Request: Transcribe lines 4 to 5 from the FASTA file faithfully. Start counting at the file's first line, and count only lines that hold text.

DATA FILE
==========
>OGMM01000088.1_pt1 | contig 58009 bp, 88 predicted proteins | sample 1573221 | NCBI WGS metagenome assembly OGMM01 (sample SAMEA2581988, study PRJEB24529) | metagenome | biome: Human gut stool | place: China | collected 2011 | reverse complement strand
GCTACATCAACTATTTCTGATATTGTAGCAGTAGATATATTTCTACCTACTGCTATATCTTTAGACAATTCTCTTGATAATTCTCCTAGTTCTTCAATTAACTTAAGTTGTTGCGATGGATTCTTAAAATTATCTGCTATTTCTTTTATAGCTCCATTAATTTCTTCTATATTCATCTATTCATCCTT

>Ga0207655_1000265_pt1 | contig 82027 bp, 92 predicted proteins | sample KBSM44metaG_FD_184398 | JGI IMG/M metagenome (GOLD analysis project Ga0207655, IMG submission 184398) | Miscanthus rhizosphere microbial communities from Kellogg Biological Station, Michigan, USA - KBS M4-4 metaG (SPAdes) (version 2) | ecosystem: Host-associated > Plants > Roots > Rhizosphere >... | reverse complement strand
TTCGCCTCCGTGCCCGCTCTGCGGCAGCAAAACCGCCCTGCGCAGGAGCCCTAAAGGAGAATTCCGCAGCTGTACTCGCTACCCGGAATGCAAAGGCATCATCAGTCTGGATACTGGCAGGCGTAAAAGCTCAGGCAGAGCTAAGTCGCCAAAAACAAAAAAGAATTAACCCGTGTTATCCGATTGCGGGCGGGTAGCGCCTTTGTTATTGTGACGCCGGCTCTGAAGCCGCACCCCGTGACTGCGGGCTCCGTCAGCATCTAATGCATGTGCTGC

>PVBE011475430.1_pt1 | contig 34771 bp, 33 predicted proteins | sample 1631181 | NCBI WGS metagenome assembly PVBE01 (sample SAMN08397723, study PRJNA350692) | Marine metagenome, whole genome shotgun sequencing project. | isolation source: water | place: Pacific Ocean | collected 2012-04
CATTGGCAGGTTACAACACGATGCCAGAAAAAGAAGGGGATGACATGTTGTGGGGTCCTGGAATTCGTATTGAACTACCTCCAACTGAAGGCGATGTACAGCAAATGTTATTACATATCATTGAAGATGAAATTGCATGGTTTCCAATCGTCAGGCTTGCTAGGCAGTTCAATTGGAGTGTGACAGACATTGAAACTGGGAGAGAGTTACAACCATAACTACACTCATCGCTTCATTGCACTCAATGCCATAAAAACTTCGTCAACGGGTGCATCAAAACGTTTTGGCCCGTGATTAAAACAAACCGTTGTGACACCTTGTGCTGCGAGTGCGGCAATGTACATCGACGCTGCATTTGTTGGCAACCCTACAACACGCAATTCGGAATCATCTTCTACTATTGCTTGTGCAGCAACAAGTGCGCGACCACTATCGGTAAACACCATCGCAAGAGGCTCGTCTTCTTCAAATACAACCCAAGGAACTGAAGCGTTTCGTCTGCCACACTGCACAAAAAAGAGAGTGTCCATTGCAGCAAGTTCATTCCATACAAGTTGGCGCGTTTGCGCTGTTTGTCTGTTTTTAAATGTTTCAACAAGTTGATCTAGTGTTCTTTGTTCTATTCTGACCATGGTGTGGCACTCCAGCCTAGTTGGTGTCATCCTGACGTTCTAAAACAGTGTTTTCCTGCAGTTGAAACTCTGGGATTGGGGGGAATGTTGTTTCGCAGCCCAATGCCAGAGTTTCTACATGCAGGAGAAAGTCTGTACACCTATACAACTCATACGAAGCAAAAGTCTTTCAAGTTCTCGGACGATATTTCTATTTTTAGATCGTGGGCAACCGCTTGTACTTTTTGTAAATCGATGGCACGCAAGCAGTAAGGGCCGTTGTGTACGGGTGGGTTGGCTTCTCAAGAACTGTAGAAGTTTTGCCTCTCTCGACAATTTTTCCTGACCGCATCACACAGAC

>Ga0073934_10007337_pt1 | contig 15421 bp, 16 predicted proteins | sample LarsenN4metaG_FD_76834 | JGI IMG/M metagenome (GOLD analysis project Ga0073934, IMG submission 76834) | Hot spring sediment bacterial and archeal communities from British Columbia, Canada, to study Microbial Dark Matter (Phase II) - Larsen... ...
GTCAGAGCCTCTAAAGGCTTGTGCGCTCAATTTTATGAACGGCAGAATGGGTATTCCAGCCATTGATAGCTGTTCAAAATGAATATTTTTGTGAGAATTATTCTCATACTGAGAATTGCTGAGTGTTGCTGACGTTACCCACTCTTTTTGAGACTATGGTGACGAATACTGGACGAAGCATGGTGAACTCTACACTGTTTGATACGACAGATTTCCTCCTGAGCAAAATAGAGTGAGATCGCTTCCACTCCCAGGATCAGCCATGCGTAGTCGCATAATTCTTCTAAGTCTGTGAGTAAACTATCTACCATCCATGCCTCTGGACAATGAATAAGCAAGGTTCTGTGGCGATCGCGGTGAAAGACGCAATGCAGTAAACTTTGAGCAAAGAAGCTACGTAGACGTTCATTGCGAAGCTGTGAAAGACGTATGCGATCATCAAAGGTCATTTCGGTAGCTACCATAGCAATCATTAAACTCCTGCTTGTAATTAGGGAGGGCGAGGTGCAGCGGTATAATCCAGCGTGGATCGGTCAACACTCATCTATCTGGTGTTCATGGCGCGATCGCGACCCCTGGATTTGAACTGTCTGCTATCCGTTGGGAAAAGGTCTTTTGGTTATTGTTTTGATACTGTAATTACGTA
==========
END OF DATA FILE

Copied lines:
TTCGCCTCCGTGCCCGCTCTGCGGCAGCAAAACCGCCCTGCGCAGGAGCCCTAAAGGAGAATTCCGCAGCTGTACTCGCTACCCGGAATGCAAAGGCATCATCAGTCTGGATACTGGCAGGCGTAAAAGCTCAGGCAGAGCTAAGTCGCCAAAAACAAAAAAGAATTAACCCGTGTTATCCGATTGCGGGCGGGTAGCGCCTTTGTTATTGTGACGCCGGCTCTGAAGCCGCACCCCGTGACTGCGGGCTCCGTCAGCATCTAATGCATGTGCTGC

>PVBE011475430.1_pt1 | contig 34771 bp, 33 predicted proteins | sample 1631181 | NCBI WGS metagenome assembly PVBE01 (sample SAMN08397723, study PRJNA350692) | Marine metagenome, whole genome shotgun sequencing project. | isolation source: water | place: Pacific Ocean | collected 2012-04